Obama is expected to renew his appeal for a long-stalled overhaul of U.S. immigration policy that has been stymied by congressional Republicans. He also will promote his signature healthcare law, four months after its disastrous initial rollout.
Republicans clambered for some of the same rhetorical ground as Obama in pledging to narrow the gap between rich and poor but staked out a different vision for doing so.
"It's one that champions free markets and trusts people to make their own decisions, not a government that decides for you," Representative Cathy McMorris Rodgers, chairwoman of the House Republican Caucus, said in her party's response to Obama's speech. "It helps working families rise above the limits of poverty and protects our most vulnerable."
White House officials said the president would try to work with Congress to accomplish his agenda, but would also try to advance it through executive actions if necessary.
Congressional Republicans expressed skepticism.
House Speaker John Boehner, the top Republican in Congress, said that while Obama may have the authority to raise the minimum wage on federal contracts, the impact will be "close to zero" because it will only affect future contracts.
He also said an across-the-board increase in the minimum wage could harm the economy. "When you raise the cost of something, you get less of it," Boehner told a news conference after a party meeting near the U.S. Capitol. "And we know from increases in the minimum wage in the past, that hundreds of thousands of low-income Americans have lost their jobs."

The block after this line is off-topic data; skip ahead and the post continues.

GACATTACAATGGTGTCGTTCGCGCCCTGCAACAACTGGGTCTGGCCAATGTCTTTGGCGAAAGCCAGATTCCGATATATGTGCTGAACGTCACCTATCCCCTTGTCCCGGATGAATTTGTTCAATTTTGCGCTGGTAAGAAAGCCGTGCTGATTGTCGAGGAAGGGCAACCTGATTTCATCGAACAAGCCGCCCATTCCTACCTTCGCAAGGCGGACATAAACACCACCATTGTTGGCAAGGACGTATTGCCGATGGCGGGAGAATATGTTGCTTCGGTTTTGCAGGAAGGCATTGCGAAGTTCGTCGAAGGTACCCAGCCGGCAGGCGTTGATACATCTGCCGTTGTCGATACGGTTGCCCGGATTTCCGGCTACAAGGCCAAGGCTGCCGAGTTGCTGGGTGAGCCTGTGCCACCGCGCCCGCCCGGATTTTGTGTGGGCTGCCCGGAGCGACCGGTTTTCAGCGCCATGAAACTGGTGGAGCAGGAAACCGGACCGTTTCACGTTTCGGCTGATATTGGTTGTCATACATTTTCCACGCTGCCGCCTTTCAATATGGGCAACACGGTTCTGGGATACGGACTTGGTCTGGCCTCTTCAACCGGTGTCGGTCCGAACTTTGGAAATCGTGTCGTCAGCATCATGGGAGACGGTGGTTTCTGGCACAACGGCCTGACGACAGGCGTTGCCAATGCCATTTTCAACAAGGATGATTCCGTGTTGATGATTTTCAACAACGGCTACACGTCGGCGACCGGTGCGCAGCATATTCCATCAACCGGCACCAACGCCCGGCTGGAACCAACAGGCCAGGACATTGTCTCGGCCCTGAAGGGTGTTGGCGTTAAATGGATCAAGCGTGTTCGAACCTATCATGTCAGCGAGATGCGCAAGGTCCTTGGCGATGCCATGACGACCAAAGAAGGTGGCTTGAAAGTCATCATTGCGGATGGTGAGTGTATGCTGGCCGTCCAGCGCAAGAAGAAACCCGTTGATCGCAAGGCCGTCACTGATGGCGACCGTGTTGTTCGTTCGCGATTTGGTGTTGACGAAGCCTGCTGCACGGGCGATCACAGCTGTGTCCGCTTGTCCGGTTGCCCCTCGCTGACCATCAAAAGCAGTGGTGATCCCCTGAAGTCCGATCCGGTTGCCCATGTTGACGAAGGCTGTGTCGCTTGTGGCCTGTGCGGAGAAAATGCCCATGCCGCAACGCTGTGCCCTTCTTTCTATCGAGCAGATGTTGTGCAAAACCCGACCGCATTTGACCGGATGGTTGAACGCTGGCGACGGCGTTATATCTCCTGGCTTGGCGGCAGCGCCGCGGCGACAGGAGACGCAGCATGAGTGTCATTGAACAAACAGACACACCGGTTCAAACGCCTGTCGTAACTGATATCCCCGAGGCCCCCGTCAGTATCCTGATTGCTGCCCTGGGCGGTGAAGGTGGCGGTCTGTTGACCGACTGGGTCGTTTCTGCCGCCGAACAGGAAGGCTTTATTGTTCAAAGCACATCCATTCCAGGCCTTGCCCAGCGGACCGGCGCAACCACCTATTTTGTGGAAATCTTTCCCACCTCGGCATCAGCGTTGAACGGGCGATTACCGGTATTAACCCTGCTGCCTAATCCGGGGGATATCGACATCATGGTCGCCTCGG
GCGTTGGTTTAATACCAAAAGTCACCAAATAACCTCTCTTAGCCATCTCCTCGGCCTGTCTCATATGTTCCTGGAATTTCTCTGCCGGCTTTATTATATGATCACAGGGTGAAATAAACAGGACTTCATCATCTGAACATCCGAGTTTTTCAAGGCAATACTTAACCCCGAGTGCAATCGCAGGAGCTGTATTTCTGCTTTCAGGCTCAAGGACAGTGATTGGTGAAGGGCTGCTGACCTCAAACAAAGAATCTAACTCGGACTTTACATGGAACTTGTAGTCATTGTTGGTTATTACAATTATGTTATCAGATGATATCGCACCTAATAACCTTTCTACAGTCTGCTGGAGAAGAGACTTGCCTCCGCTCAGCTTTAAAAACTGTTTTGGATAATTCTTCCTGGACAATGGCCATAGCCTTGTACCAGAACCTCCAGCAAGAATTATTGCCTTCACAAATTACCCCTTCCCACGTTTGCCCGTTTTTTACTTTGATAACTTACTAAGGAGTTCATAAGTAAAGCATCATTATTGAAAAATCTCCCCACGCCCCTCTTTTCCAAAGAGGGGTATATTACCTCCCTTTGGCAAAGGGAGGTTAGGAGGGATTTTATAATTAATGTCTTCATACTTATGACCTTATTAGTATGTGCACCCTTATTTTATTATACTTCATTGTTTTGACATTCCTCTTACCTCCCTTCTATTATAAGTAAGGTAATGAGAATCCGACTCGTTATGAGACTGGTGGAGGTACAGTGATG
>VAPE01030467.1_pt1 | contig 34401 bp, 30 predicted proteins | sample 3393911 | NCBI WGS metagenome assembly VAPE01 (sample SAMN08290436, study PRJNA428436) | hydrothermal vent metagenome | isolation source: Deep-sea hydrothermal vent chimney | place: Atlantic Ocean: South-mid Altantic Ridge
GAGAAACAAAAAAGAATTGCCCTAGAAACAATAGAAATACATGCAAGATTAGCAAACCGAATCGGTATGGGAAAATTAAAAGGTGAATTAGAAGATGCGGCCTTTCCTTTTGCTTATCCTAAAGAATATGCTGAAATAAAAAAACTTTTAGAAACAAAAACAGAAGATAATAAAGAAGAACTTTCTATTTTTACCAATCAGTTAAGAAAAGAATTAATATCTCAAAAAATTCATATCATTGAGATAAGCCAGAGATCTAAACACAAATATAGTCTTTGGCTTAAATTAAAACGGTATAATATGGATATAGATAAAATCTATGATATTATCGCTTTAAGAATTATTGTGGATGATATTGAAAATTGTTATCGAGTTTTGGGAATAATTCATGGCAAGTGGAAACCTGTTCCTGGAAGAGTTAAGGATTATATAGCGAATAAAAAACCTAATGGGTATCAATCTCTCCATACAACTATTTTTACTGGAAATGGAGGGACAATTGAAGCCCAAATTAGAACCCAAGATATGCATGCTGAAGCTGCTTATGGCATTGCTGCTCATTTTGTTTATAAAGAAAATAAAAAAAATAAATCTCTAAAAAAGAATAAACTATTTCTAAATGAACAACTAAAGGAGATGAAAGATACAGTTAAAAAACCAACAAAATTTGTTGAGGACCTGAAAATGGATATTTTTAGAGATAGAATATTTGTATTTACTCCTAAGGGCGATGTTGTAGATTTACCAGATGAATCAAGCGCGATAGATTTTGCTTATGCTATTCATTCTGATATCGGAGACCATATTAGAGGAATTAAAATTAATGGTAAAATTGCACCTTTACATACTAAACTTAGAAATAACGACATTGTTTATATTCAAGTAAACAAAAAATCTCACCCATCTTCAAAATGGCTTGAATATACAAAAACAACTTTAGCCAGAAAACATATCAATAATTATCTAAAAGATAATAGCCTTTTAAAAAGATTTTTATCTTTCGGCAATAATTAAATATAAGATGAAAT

'COMES DOWN TO ECONOMIC ISSUES'
Obama is trying to recover from a difficult fifth year in office, when immigration and gun control legislation failed to advance in Congress, his healthcare law struggled out of the starting gate, and he appeared uncertain about how to respond to Syria's civil war.
Polls reflect a dissatisfied and gloomy country. An NBC News/Wall Street Journal poll released on Tuesday showed 68 percent of Americans saying the country is either stagnant or worse off since Obama took office. People used words like "divided," "troubled" and "deteriorating" to describe the state of the country, the poll showed.
A central theme of the address, Obama's sixth such annual speech in the House chamber, is addressing income inequality, as middle-class Americans struggle to get ahead even while wealthier people prosper in the uneven economic recovery.
"It comes down to economic issues," said Andy Smith, director of the University of New Hampshire Survey Center. "The economy is going to be the thing that determines whether people have confidence in the president. If the economy is doing well, people will forgive a lot of the things the president has done or not done."
Attending the speech will be a variety of Americans who will sit in the gallery with the president's wife, Michelle Obama, symbolizing issues important to the White House. They will include heroes from last year's Boston Marathon bombings, a firefighter who led the rescue response to an Oklahoma tornado, and an openly gay basketball player.
One of Obama's goals is to lay out ideas that Democratic congressional candidates can adopt in the run-up to November elections as they try to hold on to their Senate majority and challenge Republicans for control of the House.
Obama will talk up themes from the speech in a two-day road trip starting on Wednesday that will include stops in Maryland, Pennsylvania, Wisconsin and Tennessee.